what is good and acceptable and perfect." Or,
in the words of another translation, "Don't
let the world around you squeeze you into its own
mold." Jeremiah warns God’s people against
those prophets and dreamers who have ready-made
answers, perverted visions of the future, little
boxes to live in, and ultimately despair.
Our world seems
to abound in such prophets, politicians, sect leaders,
pundits, and commentators. Even some forms of education
bind persons in a role, an occupation, a stereotyped
future, with bonds as tight as any prison. People
prepared to step into ready-made prisons, whether
of sect, or occupation, or corporation, are much
in demand and highly praised and paid. You were
not educated to become cogs in corrupt machines
of other people’s imaginings or grist for
their mills. Your parents and your Wabash teachers
realize that we have been preparing you to live
as free men in a world we cannot imagine and that
some of us will not live to see. If you have found
in this college liberation, new vistas, virtue,
and hope, cherish that because it goes against much
of what we experience of this world.
is not without agony and risk. It is not easy, but
it is worth it! As sophomores you read W.E.B. Dubois'
"On the Coming of John" published just
one hundred years ago this year. John returned home
from college full of dreams to be a teacher. His
family and community took him from the train station
to a welcome-home celebration. Pushed behind the
pulpit, he shared his dreams, but could not make
himself understood in the “unknown tongue”
learned in college. Then a elderly deacon spoke
with a “rude and awful eloquence” but
John “never knew clearly what the old man
said.” The gap was great between John’s
dreams and challenges for the future and the reality
of his lived world. An awful chasm! John walked
out into the night. When his little sister joined
him, John wept on her shoulder. “John,”
she said, ‘does it make everyone — unhappy
when they study and learn lots of things?”
He paused and smiled, “I am afraid it does,”
he said. “And, John, are you glad you studied?”
“Yes,” came the answer, slowly but positively.
That dialectic of
education is strong in the silent anxiety of parents
as we watch our children mature. Will they be like
us? Oh God, I hope so! Let them continue to speak
our language, cherish our values, be at home with
us. Will they be different, better than we are?
Oh God, I hope so! Let them soar as free men. Give
them the whole world as a gift, before they feel
it as a burden. Don't let them be trapped by our
faults and failures. Save them from the dark side
of the world.
From the other side,
I remember the point of maturity, which came too
late, when I accepted the fact that I am the son
of my father and mother, with all the particularities
of accent, faith, and location that implied. But
the liberation came when I found that meant they
were pushing me onto their shoulders to see new
vistas, and, with the help of the church and college,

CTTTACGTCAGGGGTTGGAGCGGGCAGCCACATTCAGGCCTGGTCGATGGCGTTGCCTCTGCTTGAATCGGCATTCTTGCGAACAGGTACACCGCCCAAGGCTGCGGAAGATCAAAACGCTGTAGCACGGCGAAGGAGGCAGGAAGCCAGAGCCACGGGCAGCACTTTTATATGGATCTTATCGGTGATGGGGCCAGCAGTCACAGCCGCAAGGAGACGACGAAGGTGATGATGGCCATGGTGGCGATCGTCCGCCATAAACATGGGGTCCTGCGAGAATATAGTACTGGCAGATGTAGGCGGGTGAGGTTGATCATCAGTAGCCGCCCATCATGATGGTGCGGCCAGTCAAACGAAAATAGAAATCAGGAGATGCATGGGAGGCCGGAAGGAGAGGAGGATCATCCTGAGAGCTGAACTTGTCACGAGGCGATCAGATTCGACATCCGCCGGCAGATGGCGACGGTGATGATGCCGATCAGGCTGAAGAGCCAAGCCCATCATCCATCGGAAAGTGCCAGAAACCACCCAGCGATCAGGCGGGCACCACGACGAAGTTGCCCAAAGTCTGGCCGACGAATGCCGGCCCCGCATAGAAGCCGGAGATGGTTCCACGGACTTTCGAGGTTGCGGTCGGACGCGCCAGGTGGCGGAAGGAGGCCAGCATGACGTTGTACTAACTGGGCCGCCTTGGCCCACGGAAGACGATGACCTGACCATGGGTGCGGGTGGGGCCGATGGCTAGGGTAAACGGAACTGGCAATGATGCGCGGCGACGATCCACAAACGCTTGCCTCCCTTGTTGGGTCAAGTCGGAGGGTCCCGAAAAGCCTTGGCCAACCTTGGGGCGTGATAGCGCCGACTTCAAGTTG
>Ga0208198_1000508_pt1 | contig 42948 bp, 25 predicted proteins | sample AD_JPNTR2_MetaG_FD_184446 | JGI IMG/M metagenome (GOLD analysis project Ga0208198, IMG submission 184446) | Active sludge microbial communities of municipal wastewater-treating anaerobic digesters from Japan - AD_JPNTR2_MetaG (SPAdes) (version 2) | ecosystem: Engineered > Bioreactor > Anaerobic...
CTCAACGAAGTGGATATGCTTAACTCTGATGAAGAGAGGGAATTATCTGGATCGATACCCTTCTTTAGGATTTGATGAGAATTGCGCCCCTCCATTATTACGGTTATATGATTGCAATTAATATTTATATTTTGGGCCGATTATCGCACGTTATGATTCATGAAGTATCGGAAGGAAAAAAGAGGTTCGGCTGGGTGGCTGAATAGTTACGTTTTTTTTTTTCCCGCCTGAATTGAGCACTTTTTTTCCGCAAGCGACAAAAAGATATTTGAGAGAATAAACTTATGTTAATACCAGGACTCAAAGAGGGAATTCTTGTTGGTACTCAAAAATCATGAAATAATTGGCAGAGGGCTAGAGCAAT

to dream dreams and see visions they could never
Therefore, do not
be conformed to this world as it is, but be transformed
by the renewing of your minds to discern for yourselves
what is good, acceptable and perfect, which, Paul
says, is the "worship worthy of thinking beings."
Dare we say, “worship worthy of Wabash men?”
The second exhortation
is simply, "Therefore, save civilization!"
That isn’t exactly sacred scripture; it comes
from President Ford’s comments to you at your
Freshmen Chapel. “Save civilization!”
[Our guests will have to excuse his extravagant
language. I fear it is an occupational hazard of
a Wabash president. He always thinks that he is
speaking to Little Giants.]
But President Ford
has it right. The goal of liberal arts education
is not just personal freedom and transformation.
It prepares people to lead, to make a difference,
to make the world a better place, to save civilization.
Fred Craddock, one
of my teachers, said that as a young man he yearned
for the opportunity to make one heroic gesture of
giving his life to Christ. But as an older man he
realized that there was no one dramatic gesture
for him. Rather, his life was given in bits and
pieces, most often as a teacher when a student stopped
him in the hall and asked, "Professor, do you
have a minute." You have seen examples of such
calls here, some mentioned in The Bachelor: "Mr.
Medsker, will you lead this student organization?"
"Mr. Espino, You have a serious illness; will
your response be an inspiration to others?"
"Mr. Bopp, will you be able to lead your team
to excellence and good works from the sideline."
“Mr. Shepard, will you lead the MXI and its
Each of you seniors
can put your own name in there, and remember how
you responded to similar calls. In such acts of
service and virtue, hereafter, you live up to your
calling as Wabash men to save civilization bit by
So, some biblical
exhortations (a little less extravagant than President
Ford’s, but to the same end).
From Jeremiah: Therefore,
seek the welfare of the city where you live.
From Paul: Therefore,
love one another. Rejoice with those who rejoice,
weep with those who weep. Live in harmony with one
another. Don't be haughty, but associate with the
lowly. Repay no one evil for evil. Live peaceably
And a final exhortation
from Wabash College: Therefore, “judge thoughtfully,
act effectively, and live humanely in a difficult
In doing so, you
will fulfill the college’s hopes for you and
God’s plans for you — plans for your
welfare and not for evil, to give you a future with
Please God, let it
be so for these young men!
Williams is Professor of Religion Emeritus at Wabash.